Before the police found him, Jeffrey Dahmer appeared to be an ordinary man in his 30s who kept to himself. That image was shattered on July 22, 1991, when the victim he lured to his home escaped and sought help from police. To the shock of the Milwaukee community and local law enforcement, they had unexpectedly stumbled upon a killer who had kept himself under the radar with a normal job.
Inside Dahmer's apartment, the police discovered a box of Polaroids containing depictions of the infamous crimes Dahmer committed. In his fridge, they found a severed human head. Police arrested Dahmer on the spot and began searching his apartment. Forensic scientists and detectives uncovered ghastly evidence, like a drum that housed decomposing remains. Dahmer went on to confess to 17 murders. The remains of some of his victims, like his first, were never found - the only evidence of what happened to them are the photos Dahmer took as trophies and his 60-hour confession.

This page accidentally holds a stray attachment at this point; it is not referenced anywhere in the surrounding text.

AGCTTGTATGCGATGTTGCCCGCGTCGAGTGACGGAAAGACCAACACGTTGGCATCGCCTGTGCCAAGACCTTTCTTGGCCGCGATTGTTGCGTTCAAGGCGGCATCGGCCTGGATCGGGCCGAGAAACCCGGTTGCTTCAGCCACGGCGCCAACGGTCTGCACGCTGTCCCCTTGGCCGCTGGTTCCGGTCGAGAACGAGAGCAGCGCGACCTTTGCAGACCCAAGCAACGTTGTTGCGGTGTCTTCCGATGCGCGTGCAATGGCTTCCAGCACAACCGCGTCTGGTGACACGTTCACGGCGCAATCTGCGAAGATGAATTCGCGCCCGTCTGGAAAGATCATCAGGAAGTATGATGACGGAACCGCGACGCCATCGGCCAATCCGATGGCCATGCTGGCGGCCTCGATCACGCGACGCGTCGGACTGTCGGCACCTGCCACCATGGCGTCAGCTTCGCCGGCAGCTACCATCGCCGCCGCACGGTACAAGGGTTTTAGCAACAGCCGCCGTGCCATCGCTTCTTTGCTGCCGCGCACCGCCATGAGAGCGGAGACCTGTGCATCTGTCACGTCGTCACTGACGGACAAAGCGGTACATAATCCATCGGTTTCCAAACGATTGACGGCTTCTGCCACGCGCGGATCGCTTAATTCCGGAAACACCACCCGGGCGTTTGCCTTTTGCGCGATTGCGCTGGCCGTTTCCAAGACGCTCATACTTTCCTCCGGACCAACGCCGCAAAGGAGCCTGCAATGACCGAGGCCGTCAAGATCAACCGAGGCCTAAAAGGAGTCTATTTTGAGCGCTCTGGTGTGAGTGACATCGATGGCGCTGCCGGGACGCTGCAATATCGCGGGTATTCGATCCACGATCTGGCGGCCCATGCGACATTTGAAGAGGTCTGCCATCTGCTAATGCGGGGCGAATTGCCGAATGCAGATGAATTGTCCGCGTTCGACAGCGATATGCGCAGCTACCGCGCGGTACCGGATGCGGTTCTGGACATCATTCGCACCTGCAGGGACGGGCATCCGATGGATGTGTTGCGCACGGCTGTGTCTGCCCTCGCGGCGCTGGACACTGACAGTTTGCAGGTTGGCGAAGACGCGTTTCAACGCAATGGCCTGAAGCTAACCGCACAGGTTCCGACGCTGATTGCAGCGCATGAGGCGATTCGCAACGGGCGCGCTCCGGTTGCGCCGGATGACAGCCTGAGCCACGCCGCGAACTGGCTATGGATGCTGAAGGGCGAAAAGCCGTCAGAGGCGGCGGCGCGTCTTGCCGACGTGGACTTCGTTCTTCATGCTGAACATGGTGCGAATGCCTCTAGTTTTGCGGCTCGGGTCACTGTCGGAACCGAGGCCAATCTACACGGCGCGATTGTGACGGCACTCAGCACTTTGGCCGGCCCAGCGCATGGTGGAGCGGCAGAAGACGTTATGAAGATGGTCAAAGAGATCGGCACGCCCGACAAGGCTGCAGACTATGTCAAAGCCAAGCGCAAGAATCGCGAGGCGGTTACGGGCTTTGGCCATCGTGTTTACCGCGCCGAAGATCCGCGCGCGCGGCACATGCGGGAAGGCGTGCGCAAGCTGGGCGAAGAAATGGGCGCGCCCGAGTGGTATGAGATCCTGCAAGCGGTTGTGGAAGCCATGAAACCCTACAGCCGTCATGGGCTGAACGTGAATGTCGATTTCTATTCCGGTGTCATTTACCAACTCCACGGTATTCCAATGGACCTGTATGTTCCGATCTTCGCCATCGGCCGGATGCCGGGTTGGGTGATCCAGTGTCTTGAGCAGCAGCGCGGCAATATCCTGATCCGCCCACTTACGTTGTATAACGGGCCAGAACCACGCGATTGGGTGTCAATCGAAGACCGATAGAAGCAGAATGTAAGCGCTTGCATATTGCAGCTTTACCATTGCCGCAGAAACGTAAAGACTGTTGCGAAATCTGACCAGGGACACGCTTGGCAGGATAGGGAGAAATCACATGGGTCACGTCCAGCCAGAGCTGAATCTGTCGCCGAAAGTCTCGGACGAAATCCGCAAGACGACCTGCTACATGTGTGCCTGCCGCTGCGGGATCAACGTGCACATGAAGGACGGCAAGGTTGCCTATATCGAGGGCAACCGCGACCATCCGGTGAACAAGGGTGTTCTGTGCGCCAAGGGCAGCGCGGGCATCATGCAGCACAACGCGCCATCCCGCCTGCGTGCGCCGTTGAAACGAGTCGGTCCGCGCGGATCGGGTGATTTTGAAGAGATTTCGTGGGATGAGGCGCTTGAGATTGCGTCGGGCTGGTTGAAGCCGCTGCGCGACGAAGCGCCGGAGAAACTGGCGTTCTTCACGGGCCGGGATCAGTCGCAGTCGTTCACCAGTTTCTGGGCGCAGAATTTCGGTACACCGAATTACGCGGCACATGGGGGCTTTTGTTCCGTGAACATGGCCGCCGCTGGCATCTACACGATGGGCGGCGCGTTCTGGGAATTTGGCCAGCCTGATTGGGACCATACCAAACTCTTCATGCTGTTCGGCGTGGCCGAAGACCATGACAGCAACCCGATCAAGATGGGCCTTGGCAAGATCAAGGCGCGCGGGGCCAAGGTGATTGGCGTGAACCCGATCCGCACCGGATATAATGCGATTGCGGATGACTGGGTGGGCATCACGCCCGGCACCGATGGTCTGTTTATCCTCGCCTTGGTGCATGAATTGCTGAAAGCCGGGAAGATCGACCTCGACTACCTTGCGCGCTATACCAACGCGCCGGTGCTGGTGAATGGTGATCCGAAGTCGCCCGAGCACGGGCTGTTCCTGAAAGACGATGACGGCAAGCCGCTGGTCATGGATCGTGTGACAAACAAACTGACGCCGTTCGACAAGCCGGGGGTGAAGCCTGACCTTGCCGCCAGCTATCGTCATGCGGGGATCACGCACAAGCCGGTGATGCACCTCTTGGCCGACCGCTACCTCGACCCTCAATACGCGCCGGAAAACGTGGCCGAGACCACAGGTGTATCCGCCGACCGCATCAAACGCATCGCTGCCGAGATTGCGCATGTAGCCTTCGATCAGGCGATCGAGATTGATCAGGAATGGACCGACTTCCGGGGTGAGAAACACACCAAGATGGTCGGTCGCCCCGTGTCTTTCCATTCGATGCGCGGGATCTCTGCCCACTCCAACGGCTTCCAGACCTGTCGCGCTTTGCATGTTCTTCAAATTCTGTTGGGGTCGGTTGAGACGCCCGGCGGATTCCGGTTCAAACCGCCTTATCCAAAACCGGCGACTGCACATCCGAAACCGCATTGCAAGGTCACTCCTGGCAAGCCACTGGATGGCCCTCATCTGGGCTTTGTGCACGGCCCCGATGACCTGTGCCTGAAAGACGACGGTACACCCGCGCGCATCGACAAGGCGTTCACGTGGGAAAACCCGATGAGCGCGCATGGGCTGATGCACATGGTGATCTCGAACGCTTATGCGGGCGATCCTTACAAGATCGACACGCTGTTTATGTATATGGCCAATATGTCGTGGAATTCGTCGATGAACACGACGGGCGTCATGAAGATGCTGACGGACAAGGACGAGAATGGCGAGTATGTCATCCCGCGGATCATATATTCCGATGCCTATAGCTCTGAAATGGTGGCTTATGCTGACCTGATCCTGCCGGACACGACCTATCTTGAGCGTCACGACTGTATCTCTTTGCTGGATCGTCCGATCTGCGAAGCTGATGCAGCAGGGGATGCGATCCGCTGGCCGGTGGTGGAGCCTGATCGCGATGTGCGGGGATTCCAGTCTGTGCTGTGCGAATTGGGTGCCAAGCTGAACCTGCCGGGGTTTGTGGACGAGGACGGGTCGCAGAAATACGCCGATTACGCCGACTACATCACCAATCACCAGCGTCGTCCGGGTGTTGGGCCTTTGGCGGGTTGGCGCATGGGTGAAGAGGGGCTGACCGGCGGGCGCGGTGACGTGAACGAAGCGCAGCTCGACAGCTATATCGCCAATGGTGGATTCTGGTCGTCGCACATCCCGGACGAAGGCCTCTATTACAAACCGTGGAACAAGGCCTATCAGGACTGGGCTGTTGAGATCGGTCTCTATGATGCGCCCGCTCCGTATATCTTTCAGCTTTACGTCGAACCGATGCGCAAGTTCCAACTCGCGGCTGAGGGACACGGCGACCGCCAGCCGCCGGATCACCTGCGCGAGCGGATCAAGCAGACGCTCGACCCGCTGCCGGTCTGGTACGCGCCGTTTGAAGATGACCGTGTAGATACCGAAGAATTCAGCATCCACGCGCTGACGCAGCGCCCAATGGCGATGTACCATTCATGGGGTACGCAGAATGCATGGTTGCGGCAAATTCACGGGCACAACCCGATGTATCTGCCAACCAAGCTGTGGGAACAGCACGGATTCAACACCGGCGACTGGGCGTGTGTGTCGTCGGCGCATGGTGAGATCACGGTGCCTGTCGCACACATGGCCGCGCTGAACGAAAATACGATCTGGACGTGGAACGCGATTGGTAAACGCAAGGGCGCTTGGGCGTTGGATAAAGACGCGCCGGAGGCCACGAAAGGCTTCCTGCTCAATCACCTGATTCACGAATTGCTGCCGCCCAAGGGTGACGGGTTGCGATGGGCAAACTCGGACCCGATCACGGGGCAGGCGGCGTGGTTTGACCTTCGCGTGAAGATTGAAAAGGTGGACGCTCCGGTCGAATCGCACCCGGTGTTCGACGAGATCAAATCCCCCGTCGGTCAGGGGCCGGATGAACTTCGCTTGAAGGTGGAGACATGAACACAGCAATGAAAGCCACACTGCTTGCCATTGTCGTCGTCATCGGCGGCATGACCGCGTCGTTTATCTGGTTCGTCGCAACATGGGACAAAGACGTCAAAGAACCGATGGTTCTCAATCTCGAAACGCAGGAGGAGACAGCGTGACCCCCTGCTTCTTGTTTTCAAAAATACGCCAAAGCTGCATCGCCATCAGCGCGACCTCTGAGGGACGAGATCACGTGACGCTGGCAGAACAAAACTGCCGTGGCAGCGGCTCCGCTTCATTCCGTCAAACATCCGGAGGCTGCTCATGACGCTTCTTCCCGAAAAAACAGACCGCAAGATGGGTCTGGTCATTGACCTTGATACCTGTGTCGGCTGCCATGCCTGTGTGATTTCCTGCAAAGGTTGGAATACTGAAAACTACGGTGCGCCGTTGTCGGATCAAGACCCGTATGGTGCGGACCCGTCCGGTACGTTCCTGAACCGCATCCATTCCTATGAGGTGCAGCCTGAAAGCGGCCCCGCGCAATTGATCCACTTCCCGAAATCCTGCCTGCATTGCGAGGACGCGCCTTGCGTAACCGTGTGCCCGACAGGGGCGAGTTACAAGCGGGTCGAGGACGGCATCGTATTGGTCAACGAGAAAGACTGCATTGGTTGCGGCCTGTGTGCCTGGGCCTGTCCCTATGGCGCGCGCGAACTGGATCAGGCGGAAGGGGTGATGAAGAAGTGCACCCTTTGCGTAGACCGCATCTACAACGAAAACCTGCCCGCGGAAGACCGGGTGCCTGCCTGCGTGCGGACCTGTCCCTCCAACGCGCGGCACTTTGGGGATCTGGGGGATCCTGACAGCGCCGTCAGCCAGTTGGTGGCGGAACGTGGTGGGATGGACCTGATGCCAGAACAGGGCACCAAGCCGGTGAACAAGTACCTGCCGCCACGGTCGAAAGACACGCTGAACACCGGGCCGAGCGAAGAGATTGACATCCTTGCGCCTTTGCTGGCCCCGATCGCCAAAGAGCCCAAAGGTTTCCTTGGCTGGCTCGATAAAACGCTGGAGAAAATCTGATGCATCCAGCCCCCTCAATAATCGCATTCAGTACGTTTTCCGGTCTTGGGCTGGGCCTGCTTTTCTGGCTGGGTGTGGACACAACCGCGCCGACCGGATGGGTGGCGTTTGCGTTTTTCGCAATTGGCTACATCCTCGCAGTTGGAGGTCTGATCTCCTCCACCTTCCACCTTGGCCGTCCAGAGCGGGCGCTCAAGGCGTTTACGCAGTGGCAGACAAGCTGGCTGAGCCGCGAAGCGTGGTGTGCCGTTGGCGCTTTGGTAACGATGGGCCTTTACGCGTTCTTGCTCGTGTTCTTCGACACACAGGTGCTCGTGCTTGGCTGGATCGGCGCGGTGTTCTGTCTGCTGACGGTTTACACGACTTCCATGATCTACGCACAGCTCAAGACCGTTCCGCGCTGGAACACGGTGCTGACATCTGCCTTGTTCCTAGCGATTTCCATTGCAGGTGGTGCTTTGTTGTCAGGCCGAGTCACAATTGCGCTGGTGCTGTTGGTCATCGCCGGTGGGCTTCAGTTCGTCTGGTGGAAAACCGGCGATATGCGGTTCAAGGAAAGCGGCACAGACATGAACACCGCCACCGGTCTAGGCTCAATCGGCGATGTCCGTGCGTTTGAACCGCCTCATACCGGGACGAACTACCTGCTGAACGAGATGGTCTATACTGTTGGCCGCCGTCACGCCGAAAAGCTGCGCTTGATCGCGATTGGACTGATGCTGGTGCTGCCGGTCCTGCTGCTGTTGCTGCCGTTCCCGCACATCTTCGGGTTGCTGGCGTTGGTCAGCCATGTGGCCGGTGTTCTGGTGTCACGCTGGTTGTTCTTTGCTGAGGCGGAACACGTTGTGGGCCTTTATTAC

The Polaroid pictures and the crime scene photos that came out of apartment 213 at 924 North 25th Street in Milwaukee, WI, relay a grim scene of events that shook Wisconsin and placed Dahmer on the list of notorious American serial killers.